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Apple lawsuit terminates Think Secret

updated 09:20 am EST, Thu December 20, 2007

Death of Think Secret

An Apple lawsuit has resulted in the shutdown of one of the Mac community's most popular websites. Think Secret, originally started in 1998, was at one point one of the most popular sources for Apple news and rumors, particularly because its author, Nicholas Ciarelli (also known as "Nick dePlume"), was able to uncover otherwise confidential information. It is this that resulted in Apple legal action however, after a 2004 Think Secret report in which Ciarelli revealed iWork and the Mac mini before the company could announce it a month later at Macworld 2005.

Apple continued with the lawsuit despite widespread negative reaction from the public, eventually coming to today's settlement. The terms are not entirely favorable however, as while Ciarelli has not had to disclose any of the sources that led to his 2004 story, he can no longer publish Think Secret. "I'm pleased to have reached this amicable settlement," reads a statement from the editor, "and will now be able to move forward with my college studies and broader journalistic pursuits."




by MacNN Staff

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  1. chucker

    Joined: Dec 1969

    0

    scales of justice

    booo! this is the kind of thing that can make you unlove a company

  1. Roehlstation

    Joined: Dec 1969

    0

    Putting words in mouth.

    "The terms are not entirely favorable however, as while Ciarelli has not had to disclose any of the sources that led to his 2004 story, he can no longer publish Think Secret."

    Not entirely favorable to whom? This article is certainly reading a lot into the official press release of Think Secret. Why not do what the other "news" sites have done and simply publish the entire press release from Think Secret, it isn't very long.

  1. Roehlstation

    Joined: Dec 1969

    0

    re: scales of justice

    you are so right, companies that protect their trade secrets just tick me off.

  1. ViktorCode

    Joined: Dec 1969

    0

    broader journalistic

    There's a very wide chasm between the journalism and the ability to spill marketing secrets on your site while conveniently gathering revenue from ad banners display.

  1. testudo

    Joined: Dec 1969

    0

    big deal

    A worthless site to begin with. But who cares. He can just start up "AppleSecretsToThinkAbout.com" and publish there.

  1. TheSnarkmeister

    Joined: Dec 1969

    0

    Baloney

    A company no more has a right to secrets than a man has a right to stay in the closet. Certainly a company has a right to protect its physical documents, but if non-tangible information is overheard and passed on, it become a matter of free speech. The same for the closet case. If you don't want people talking, then you keep a low profile.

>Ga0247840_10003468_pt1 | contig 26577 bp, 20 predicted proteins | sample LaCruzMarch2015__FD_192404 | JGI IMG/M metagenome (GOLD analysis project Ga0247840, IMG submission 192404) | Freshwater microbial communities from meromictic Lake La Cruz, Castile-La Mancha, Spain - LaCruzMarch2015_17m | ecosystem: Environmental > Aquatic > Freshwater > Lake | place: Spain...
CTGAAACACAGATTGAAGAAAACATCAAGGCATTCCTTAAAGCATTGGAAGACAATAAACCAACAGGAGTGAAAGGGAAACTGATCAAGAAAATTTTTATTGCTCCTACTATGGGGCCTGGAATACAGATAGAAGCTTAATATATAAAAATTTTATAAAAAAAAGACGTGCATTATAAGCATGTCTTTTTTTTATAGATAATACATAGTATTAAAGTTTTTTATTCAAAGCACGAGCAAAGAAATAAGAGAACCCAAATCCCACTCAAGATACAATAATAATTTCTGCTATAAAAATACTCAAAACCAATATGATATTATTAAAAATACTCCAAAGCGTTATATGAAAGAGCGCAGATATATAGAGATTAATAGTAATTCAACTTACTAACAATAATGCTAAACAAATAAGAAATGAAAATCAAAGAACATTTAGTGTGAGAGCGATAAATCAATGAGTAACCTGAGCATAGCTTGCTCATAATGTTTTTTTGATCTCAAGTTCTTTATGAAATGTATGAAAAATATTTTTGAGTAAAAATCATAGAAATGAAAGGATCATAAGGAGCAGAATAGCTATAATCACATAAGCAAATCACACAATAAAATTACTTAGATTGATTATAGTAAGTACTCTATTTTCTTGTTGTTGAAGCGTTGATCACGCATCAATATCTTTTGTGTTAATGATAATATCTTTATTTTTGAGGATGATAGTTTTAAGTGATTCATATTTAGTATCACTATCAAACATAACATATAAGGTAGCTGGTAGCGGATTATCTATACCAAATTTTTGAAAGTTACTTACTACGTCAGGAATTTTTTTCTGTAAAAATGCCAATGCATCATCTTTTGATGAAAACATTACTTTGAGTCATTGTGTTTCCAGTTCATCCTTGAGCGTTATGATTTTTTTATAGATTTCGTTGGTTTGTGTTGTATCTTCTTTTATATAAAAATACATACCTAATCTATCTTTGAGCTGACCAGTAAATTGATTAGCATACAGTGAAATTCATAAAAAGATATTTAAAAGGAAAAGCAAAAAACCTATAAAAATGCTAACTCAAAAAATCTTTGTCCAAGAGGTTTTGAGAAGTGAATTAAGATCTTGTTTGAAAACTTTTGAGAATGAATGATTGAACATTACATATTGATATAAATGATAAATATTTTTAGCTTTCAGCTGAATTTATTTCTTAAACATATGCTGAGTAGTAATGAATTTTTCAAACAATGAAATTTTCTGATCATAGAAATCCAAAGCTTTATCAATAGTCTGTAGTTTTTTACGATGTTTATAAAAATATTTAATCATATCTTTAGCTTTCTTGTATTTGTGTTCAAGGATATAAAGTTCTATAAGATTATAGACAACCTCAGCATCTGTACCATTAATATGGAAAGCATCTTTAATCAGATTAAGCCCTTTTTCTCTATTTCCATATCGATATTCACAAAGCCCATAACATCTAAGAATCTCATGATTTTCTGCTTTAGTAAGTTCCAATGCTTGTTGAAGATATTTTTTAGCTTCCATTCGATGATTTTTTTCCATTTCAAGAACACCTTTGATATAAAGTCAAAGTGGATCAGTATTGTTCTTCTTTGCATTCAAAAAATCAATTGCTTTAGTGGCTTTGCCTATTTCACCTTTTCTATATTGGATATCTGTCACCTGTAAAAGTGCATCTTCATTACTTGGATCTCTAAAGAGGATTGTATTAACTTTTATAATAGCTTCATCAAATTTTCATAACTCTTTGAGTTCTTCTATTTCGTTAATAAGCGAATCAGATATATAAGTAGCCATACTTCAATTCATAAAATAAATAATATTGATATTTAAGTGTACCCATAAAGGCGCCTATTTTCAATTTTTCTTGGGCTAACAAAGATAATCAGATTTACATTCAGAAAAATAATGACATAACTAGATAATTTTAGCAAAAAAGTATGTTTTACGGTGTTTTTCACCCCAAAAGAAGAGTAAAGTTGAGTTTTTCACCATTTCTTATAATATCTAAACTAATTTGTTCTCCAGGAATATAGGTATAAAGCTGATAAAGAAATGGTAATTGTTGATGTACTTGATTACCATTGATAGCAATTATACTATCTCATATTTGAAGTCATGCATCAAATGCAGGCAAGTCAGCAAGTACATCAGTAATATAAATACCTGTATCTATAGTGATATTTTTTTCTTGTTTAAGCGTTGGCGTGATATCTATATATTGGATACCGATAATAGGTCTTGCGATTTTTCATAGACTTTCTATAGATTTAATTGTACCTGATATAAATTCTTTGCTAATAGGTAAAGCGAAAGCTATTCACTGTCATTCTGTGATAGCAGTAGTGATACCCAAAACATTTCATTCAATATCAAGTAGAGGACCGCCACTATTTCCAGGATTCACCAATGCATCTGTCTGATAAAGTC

When a society starts granting corporations the right to restrict journalistic freedom, the end of freedom in general isn't far in the future -- if it isn't upon us already. There is only one candidate in the current crop of presidential aspirants who would change this, and he is widely dismissed by the (foolish) media themselves. God save us from ourselves.

  1. climacs

    Joined: Dec 1969

    0

    don't blame Apple

    if you were Jobs you'd want to crush ThinkSecret too. Apple is big on revealing new products when THEY want to. This is not about revealing a new air freshener or something, secrecy is important in high tech. If you like Apple's success or AAPL's price, you should be glad they are vigilant about this.

  1. Mr. Strat

    Joined: Dec 1969

    0

    stan said it best

    YOU b*******!

  1. ViktorCode

    Joined: Dec 1969

    0

    journalistic freedom?

    thesnarkmeister, does it have anything in common with ThinkSecret?

    While Nick earned the right to protect his sources (the people who broke NDA) this alone doesn't make him a journalist. And, if you publish some info that is a trade secret and was procured illegally, would you be surprised to find yourself in the court?

  1. Johnny Niles

    Joined: Dec 1969

    0

    snarkmeister

    "A company no more has a right to secrets than a man has a right to stay in the closet."

    Wrong. A company like Apple stands to lose revenue if upcoming products are revealed before Apple is ready to announce them or make them available for sale. If a new Macbook were revealed on Think Secret 2 months before Apple was going to announce it, that's potential loss of revenue from current Macbooks, because people would stop buying them and wait for 2 months.

    Apple is entirely within their rights to protect things like that.

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